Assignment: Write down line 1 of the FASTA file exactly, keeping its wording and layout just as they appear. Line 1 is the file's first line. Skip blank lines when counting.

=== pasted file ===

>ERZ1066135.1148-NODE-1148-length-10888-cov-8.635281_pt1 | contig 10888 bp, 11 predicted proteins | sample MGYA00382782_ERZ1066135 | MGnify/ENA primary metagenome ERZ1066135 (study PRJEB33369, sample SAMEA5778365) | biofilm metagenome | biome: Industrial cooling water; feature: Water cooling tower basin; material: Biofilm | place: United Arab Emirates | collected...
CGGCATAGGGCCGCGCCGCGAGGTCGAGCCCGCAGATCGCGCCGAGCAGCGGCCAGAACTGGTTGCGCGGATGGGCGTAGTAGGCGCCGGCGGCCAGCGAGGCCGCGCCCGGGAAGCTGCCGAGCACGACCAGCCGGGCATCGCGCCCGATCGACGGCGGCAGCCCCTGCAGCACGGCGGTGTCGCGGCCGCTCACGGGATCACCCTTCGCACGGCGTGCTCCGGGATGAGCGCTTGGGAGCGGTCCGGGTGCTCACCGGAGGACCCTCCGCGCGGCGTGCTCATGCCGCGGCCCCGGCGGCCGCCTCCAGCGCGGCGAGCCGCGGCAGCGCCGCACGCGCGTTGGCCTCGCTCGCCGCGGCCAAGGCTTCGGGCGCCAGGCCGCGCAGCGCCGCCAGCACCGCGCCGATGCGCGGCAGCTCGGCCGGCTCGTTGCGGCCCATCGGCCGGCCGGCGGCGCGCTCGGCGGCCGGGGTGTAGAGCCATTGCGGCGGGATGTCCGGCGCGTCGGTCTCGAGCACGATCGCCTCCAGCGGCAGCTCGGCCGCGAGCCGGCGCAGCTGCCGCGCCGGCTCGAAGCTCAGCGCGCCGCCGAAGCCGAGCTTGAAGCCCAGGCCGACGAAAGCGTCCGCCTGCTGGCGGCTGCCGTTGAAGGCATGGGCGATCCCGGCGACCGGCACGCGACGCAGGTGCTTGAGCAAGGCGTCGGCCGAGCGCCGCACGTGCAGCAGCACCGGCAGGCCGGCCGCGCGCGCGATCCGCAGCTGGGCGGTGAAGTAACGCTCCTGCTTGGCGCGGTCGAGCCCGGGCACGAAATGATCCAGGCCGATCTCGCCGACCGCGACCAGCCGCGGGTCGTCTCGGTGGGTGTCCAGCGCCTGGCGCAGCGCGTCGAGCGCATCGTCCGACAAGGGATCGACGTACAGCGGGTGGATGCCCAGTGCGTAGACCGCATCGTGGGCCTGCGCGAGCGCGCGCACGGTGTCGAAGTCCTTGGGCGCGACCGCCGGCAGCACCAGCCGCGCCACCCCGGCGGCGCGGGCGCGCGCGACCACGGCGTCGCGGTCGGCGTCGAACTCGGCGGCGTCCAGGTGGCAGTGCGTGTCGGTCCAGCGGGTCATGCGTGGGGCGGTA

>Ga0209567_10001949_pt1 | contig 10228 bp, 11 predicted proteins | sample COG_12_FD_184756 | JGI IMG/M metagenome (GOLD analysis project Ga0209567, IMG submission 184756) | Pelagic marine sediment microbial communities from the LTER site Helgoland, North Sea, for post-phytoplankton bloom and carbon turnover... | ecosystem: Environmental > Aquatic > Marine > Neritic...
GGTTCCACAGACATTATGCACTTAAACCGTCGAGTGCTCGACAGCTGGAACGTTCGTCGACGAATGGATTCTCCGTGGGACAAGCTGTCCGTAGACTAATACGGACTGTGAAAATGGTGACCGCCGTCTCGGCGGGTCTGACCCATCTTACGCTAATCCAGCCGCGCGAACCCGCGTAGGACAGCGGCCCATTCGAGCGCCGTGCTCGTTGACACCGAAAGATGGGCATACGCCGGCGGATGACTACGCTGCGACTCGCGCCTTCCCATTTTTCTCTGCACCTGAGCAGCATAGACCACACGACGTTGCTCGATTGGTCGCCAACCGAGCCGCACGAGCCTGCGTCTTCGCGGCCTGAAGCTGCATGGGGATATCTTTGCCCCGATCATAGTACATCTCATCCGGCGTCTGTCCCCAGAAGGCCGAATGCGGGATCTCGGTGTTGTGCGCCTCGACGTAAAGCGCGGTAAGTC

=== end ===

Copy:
>ERZ1066135.1148-NODE-1148-length-10888-cov-8.635281_pt1 | contig 10888 bp, 11 predicted proteins | sample MGYA00382782_ERZ1066135 | MGnify/ENA primary metagenome ERZ1066135 (study PRJEB33369, sample SAMEA5778365) | biofilm metagenome | biome: Industrial cooling water; feature: Water cooling tower basin; material: Biofilm | place: United Arab Emirates | collected...